Lawsuit Threat Leads Phoenix to Withdraw City Effort To Preserve Wright House
The threat of a lawsuit led Phoenix leaders to back off a city-initiated plan to designate a Frank Lloyd Wright designed house a historic landmark.
For years, council members have delayed acting on the designation, but the owner’s pledge to sue citing economic harm to his property rights forced a vote Wednesday in the owner’s favor.
In 2012, when neighbors, preservationists and community leaders learned a developer planned to tear down the Wright house and build new houses on the 2.45 acre plot, city staff recommended historic status in order to stop demolition.
Since then, a new owner has bought adjacent properties and asked for 5.9 acres to be granted landmark status. The owner’s attorney, Michael Kibler told council members their focus on the 2.45 acres has hurt his client.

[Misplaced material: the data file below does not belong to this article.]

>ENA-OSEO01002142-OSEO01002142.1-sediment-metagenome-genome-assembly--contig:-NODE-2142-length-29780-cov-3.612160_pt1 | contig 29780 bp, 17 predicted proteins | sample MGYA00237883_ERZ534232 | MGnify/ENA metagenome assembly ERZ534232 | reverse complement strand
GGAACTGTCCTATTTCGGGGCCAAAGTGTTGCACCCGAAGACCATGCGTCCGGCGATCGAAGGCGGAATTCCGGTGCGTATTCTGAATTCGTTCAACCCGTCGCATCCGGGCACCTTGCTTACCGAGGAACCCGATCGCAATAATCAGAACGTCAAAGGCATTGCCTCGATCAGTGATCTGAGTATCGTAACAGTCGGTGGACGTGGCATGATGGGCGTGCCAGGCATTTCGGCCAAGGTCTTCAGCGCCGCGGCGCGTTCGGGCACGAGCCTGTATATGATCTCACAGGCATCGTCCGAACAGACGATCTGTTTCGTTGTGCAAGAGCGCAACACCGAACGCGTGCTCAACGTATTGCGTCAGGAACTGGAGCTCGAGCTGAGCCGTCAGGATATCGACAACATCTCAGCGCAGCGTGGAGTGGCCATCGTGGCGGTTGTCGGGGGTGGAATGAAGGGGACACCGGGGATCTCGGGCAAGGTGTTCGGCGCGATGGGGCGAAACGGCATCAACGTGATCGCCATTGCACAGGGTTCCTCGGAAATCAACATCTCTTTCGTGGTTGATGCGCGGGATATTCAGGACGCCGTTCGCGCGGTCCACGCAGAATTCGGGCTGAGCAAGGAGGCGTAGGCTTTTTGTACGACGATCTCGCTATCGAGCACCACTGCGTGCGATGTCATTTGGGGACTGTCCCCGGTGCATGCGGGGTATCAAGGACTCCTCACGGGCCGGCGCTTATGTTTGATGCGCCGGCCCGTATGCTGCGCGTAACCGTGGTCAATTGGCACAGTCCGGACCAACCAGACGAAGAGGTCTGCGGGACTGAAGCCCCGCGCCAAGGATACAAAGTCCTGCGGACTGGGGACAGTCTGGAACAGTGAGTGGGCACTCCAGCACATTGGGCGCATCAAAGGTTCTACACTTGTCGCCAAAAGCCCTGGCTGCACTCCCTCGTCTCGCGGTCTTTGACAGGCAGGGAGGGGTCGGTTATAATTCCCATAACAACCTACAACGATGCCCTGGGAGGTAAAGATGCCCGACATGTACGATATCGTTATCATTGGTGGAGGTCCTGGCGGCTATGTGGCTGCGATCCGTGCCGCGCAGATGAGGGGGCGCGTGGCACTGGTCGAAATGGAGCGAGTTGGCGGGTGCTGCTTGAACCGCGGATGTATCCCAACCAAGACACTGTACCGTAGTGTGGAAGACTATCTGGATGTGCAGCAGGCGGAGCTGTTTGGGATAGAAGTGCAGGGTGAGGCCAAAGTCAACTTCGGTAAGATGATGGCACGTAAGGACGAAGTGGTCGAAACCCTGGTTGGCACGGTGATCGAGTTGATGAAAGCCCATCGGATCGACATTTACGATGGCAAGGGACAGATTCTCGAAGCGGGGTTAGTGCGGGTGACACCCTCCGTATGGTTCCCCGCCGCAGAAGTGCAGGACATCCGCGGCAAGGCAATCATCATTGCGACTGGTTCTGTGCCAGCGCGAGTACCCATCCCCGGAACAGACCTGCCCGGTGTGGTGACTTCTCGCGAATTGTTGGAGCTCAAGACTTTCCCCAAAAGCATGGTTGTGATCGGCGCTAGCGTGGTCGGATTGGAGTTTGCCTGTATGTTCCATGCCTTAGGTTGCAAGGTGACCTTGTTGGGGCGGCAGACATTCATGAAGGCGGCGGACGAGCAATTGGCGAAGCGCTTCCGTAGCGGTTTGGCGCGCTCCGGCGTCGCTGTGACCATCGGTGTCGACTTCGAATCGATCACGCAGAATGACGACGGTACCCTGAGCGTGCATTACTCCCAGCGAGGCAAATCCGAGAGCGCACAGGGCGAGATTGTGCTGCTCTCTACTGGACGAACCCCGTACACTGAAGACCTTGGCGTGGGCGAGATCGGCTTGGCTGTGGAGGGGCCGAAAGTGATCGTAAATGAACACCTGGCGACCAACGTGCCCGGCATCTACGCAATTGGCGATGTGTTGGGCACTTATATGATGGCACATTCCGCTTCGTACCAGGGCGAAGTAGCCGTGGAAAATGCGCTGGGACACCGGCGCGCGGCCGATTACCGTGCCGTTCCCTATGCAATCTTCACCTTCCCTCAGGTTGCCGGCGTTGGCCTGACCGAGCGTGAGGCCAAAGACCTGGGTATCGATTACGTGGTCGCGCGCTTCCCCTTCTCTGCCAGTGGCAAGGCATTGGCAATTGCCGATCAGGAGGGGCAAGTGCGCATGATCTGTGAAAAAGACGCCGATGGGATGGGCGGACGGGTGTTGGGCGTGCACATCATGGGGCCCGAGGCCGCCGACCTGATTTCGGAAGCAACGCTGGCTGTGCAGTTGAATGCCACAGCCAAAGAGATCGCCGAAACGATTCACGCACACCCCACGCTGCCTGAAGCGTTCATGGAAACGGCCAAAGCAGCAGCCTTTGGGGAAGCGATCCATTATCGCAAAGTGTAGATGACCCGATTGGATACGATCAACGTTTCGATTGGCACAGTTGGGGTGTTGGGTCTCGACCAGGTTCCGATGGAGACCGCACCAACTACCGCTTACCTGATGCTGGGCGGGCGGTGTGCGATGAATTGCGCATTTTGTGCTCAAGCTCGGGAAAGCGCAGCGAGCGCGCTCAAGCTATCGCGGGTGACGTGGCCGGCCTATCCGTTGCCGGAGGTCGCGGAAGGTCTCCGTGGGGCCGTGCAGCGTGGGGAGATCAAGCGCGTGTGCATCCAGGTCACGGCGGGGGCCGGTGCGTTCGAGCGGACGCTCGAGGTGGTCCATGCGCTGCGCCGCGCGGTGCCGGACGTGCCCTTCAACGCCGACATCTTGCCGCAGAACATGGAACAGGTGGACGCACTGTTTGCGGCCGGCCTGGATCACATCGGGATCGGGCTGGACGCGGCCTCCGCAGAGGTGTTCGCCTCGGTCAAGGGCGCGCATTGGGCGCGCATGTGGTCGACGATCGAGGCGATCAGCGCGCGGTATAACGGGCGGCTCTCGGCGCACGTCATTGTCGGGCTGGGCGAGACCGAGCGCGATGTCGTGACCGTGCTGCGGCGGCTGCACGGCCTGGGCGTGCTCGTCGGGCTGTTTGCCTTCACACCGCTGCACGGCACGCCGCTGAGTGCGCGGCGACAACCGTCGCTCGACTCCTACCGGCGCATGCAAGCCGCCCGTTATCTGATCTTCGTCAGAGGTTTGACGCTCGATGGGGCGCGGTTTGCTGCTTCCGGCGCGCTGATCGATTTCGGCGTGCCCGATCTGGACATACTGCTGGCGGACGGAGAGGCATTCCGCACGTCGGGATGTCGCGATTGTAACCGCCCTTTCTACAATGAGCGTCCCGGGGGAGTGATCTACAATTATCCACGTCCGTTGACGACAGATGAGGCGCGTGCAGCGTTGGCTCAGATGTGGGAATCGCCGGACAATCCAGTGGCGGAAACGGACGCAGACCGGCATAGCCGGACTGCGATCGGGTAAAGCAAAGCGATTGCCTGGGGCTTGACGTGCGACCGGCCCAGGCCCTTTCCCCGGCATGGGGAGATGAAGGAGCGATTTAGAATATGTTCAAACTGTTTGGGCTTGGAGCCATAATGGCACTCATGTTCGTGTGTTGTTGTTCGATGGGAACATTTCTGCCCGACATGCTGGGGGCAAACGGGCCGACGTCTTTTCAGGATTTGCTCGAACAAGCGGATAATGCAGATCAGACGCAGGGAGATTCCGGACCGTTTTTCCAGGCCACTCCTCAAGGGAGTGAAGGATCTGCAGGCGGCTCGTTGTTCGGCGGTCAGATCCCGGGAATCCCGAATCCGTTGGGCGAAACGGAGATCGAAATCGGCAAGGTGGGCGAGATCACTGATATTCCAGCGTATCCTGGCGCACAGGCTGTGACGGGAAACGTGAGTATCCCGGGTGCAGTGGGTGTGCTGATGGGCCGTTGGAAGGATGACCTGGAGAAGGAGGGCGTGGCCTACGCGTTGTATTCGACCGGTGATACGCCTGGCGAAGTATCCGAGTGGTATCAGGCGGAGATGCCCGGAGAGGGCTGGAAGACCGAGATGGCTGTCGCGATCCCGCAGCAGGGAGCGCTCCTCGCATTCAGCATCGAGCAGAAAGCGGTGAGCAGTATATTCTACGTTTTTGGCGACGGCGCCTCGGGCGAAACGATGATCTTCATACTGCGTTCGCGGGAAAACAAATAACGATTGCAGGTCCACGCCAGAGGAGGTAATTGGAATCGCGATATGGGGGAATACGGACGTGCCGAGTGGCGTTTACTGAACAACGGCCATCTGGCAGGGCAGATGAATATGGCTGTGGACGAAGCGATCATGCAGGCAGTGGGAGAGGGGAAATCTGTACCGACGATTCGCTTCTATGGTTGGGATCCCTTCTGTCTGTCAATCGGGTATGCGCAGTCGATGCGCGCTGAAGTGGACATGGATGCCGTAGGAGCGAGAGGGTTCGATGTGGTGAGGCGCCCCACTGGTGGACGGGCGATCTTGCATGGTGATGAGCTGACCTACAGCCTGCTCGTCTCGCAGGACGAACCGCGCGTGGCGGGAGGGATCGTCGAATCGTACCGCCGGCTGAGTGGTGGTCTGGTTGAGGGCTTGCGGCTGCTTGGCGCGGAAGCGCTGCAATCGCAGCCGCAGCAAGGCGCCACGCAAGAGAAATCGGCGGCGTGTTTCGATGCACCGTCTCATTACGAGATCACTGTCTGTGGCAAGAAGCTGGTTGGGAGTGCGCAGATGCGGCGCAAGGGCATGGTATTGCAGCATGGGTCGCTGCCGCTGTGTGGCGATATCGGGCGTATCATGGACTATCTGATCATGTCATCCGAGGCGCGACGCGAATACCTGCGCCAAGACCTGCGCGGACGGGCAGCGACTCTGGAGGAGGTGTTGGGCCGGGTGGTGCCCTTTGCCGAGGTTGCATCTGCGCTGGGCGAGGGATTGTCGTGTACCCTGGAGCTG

“It has blocked the partnering with any philanthropic organization who have expressed interest in getting involved and bringing the vision to fruition,” he said.
That vision remains unclear. The latest talk is about a foundation taking over the nearly six acres, preserving the iconic house and offering educational programs. But, one neighbor argued that four years of waiting for a historic status was long enough.
“You have to understand my skepticism, along with my neighbors,” she told council members. “It is very disconcerting.”
In the end, council members withdrew the proposal and the owner will continue seeking historic status for the 5.9 acres which includes the house. T
The council’s move also allows the owner to focus on a new design that would create traffic access from Camelback Road rather than neighborhood streets. Any plans for tours and public programs will require special event permits and council approval.